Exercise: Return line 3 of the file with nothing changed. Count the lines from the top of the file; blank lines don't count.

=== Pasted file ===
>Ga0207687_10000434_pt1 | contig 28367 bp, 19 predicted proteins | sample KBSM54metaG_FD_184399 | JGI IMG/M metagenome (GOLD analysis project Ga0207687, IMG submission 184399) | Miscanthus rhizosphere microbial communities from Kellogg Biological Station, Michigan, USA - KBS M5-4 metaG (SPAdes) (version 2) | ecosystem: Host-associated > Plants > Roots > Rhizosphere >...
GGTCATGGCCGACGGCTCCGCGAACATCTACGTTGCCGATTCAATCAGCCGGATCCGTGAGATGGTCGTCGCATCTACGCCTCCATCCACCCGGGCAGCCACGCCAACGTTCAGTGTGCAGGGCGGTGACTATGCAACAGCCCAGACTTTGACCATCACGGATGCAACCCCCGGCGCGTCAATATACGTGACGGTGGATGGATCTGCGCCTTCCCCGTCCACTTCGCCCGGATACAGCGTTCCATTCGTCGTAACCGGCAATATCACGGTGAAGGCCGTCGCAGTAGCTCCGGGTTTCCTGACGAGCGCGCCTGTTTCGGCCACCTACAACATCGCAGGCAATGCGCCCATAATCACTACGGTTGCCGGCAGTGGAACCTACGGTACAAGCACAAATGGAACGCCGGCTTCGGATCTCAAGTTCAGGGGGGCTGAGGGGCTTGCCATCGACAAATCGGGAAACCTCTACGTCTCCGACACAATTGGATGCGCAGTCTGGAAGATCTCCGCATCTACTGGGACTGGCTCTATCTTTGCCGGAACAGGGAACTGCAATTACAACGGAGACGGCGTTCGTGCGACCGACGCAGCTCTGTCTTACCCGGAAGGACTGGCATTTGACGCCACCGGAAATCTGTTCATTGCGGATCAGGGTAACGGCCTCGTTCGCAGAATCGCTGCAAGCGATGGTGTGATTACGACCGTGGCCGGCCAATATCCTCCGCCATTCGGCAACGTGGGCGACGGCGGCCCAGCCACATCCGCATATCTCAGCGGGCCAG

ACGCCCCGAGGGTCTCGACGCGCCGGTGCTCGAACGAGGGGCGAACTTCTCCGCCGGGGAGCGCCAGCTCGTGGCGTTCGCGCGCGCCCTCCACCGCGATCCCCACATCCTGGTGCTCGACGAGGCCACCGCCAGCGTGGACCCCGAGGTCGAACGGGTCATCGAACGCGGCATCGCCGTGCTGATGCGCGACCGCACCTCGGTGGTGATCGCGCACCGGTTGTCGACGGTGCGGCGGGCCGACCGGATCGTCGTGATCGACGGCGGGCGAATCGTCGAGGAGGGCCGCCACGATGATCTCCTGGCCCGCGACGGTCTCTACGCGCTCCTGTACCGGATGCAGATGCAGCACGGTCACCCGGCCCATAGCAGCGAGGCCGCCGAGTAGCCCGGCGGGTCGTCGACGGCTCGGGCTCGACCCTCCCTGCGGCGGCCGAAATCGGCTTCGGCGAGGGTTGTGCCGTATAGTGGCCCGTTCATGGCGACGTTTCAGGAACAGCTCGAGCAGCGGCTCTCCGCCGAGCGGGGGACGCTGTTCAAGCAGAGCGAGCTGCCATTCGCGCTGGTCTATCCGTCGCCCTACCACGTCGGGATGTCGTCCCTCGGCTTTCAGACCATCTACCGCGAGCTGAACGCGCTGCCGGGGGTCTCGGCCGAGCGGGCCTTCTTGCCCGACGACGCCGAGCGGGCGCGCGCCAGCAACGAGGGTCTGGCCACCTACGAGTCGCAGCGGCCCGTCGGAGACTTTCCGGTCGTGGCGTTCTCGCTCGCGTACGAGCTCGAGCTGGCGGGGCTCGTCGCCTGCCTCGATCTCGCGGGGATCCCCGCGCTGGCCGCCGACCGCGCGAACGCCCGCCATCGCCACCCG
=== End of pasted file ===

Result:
ACGCCCCGAGGGTCTCGACGCGCCGGTGCTCGAACGAGGGGCGAACTTCTCCGCCGGGGAGCGCCAGCTCGTGGCGTTCGCGCGCGCCCTCCACCGCGATCCCCACATCCTGGTGCTCGACGAGGCCACCGCCAGCGTGGACCCCGAGGTCGAACGGGTCATCGAACGCGGCATCGCCGTGCTGATGCGCGACCGCACCTCGGTGGTGATCGCGCACCGGTTGTCGACGGTGCGGCGGGCCGACCGGATCGTCGTGATCGACGGCGGGCGAATCGTCGAGGAGGGCCGCCACGATGATCTCCTGGCCCGCGACGGTCTCTACGCGCTCCTGTACCGGATGCAGATGCAGCACGGTCACCCGGCCCATAGCAGCGAGGCCGCCGAGTAGCCCGGCGGGTCGTCGACGGCTCGGGCTCGACCCTCCCTGCGGCGGCCGAAATCGGCTTCGGCGAGGGTTGTGCCGTATAGTGGCCCGTTCATGGCGACGTTTCAGGAACAGCTCGAGCAGCGGCTCTCCGCCGAGCGGGGGACGCTGTTCAAGCAGAGCGAGCTGCCATTCGCGCTGGTCTATCCGTCGCCCTACCACGTCGGGATGTCGTCCCTCGGCTTTCAGACCATCTACCGCGAGCTGAACGCGCTGCCGGGGGTCTCGGCCGAGCGGGCCTTCTTGCCCGACGACGCCGAGCGGGCGCGCGCCAGCAACGAGGGTCTGGCCACCTACGAGTCGCAGCGGCCCGTCGGAGACTTTCCGGTCGTGGCGTTCTCGCTCGCGTACGAGCTCGAGCTGGCGGGGCTCGTCGCCTGCCTCGATCTCGCGGGGATCCCCGCGCTGGCCGCCGACCGCGCGAACGCCCGCCATCGCCACCCG